“I hear you want my show,” Louis says. As he pulls his hand back from the toaster it does brush against Harry’s arm, surprising them both.
“Just when it airs,” Harry says, recovering quickly and grinning mischievously.
But he’s not the only one who knows how to be mischievous so Louis says, “What do you say to a game for it?”
In retrospect, Louis probably should have chosen football, or Scrabble, or literally anything but a round of chicken that has them both climbing the ship’s main mast out in the choppy waters of the North Sea.
“Whoever climbs the highest wins,” Niall says into a megaphone, and on the radio Liam reports it to their breathless listeners. “Whoever is a chicken loses.” Simple enough, Louis thinks, except that he had forgotten one thing: Harry’s always been willing to do whatever Louis tells him. When Niall says go, Harry gets both hands in the rigging that spans the height of the mast out to the sails, and begins to climb. Of course Louis, even feeling certain that Harry will give up before he does, hadn’t expected Harry to chicken out that early so he is fully prepared to climb, and begins his own ascent.
They make it up ten feet, then twenty, and Louis catches Harry’s eye as they pass thirty feet off the deck of the ship. Harry looks a bit nervous, and Louis winks at him.
“Alright?” Louis calls to him, but Harry doesn’t respond except to move even faster up the mast. Louis matches his pace. As they climb, the mast begins to sway dangerously, from the choppy waves and the wind. On the deck, the others yell that they may want to come down, but Louis is unwavering and from the look on Harry’s face, eyes narrowed, tongue poking out between pursed lips, Harry is equally determined.
They reach the top of the mast at almost the same time. Neither has expressed any outward sign of fear and clearly, neither has given up. Louis looks at Harry and shrugs; he hadn’t come up with a plan for if they both made it to the top. Harry stares at him for a moment, and then looks out across the sail. He pulls himself up onto the topsail yard and Louis groans.
“Fuck,” he mutters, but he has no choice except to hoist himself up onto the yard as well and begin to inch along the thin wood, keeping a tight grip on the wiring that holds the sail in place. They move away from each other, towards the ends of the yard, and on the ground the yelling becomes louder, more earnest, but Louis pays no mind to anything except Harry and not falling off the mast.
“Fuck,” Louis says again, “Fuck, fuck, fuck fuck.” He wishes that he could’ve taken a radio microphone up with him. At least that way if he dies he could first beat the record for most profanity said on air (although Zayn would probably take the title immediately; he got away with so much more being on so late at night than Louis could as the voice of dinner time and evening entertainment).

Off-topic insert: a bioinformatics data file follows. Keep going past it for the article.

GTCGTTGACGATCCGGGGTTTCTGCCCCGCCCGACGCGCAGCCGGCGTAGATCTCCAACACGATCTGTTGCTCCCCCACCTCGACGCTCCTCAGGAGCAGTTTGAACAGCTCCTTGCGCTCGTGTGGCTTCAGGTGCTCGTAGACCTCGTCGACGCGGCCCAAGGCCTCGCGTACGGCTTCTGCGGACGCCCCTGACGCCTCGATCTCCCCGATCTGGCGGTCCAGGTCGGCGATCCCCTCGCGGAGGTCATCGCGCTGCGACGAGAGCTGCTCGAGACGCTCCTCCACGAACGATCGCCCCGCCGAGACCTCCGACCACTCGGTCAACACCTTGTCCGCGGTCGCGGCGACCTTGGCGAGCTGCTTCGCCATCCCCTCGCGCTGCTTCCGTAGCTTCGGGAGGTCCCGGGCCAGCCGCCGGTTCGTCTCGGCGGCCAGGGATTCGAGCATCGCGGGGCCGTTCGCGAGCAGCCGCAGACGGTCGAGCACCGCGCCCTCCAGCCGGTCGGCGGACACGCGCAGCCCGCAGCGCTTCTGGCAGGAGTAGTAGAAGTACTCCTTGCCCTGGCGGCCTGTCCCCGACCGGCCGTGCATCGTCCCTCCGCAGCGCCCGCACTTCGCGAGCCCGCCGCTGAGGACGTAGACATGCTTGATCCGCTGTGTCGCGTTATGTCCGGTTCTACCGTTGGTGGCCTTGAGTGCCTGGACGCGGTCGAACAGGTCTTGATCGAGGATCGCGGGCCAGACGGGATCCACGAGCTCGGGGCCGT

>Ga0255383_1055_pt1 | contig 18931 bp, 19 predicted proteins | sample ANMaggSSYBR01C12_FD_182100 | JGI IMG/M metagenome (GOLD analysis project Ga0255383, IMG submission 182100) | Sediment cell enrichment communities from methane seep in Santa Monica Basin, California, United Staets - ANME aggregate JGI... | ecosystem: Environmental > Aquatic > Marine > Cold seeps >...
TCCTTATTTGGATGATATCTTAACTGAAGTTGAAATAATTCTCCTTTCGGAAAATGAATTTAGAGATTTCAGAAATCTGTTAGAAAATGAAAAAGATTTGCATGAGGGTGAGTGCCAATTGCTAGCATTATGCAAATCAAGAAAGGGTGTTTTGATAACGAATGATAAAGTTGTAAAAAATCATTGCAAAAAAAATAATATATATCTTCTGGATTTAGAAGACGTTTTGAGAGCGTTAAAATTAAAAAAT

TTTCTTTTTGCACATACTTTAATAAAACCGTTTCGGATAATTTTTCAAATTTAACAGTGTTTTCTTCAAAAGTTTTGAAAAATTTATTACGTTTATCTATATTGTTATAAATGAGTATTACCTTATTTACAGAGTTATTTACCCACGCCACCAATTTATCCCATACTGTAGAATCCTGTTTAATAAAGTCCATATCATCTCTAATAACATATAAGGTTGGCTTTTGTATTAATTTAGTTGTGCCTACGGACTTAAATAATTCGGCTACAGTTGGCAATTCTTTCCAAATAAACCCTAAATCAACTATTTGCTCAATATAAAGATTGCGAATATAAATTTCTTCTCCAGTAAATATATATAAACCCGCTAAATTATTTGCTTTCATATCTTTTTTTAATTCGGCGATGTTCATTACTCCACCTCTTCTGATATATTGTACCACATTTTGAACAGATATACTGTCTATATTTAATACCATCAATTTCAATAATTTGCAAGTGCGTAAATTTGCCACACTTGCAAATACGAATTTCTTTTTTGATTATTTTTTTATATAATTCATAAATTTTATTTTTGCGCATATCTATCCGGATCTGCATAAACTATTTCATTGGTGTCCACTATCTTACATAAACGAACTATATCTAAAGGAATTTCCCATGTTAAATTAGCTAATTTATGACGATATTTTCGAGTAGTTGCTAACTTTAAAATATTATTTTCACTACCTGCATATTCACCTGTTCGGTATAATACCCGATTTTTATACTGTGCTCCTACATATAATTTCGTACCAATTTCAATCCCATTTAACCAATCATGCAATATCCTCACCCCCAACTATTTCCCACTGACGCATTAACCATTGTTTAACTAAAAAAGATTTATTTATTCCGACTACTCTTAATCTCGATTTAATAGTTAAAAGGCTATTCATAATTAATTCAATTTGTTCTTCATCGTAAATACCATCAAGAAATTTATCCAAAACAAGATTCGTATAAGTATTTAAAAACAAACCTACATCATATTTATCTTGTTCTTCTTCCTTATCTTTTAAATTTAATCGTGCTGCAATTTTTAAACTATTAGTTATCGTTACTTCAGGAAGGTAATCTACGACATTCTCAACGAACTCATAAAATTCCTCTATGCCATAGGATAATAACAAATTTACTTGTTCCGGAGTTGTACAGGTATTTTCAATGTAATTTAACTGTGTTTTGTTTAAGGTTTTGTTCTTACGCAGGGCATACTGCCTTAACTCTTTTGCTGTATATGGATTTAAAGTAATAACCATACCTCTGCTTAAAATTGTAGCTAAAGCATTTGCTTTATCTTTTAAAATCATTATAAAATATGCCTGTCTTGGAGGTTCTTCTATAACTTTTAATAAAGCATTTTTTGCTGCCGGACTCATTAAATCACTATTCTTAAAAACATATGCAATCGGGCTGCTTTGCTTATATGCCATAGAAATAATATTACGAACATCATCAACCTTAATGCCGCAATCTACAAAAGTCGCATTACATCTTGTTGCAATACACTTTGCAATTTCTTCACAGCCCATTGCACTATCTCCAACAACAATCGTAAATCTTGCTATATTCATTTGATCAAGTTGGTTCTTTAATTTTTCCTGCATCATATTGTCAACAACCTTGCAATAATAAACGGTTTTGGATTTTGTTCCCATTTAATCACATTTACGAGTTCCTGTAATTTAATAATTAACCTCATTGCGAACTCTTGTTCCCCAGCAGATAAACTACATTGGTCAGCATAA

There’s a metal post at the end of the topsail yard and when Louis reaches it he lets go of the rigging and clings to the post. After a minute of catching his breath and trying to convince himself not to look down—he does, and immediately wishes he hadn’t—he looks back across to see that Harry has just reached the post on the other side.
“Chicken?” Louis calls over to him. Harry shakes his head violently, and Louis draws a sharp breath when he appears to lose his balance for a moment. Then Harry straightens up, grins, and takes one hand off of the post. Louis does the same, and removes his other hand as well, gripping the post with his knees. Harry repeats the motion, and suddenly there’s only one place left to go.
Liam, who is usually the first to agree to even the most foolhardy of Louis’s ideas, is furious and refuses to speak to Louis for several days. He reports on the incident in quietly outraged tones as Louis listens in from his own booth, rubbing at the itchy bandages that cover his left elbow and wrist.
Zayn had congratulated Louis immediately on the stunt as he pulled him out of the water and into the lifeboat, but had paled when the doctor that had to be brought aboard from shore (along with sacks of hastily written get-well cards from their listeners) told the crew that Louis and Harry could have died from the impact of hitting the water or from the cold. Niall tells Louis that more people tuned in to listen to the incident than anything else they had ever broadcast, but that he’d rather they not do anything like it again.
But it was Harry’s response that is the most interesting. He hobbles into the booth in the middle of Louis’s show, the combination of crutches and bad weather making it difficult for him to walk, and Louis shoves a chair in his direction, which Harry flops down into.
“Hi,” he mouths.
Louis waves across the room, and when “Magic Bus” ends he leans into the mike and says, “Hello out there Radio Rock listeners, once again you’re here with the Tommo, and I’m now joined by my good friend, the legendary Harry Styles.” He gestures for Harry to come forward to the microphone. Harry leans too far in his chair and one of his crutches clatters to the ground loudly. Louis laughs and instinctively puts his hand on Harry’s shoulder to steady him.
“Thanks, Louis,” Harry says, and Louis grins at him. Following that, they’re friendly again. Although technically neither of them had been proven chicken Niall tells Louis that Harry’s decided not to go after the six to ten p.m. spot after all, and instead asks for the two hours before and two after, sandwiching Louis’s show with a four to six and ten to twelve shift that raises all of their listening figures and seems to work out well for everything. Louis leaves the on-air booth one evening and on his way in Harry tells him to go to the kitchen. Louis obeys and finds a steaming mug of tea and a warm toasted cheese and tomato sandwich.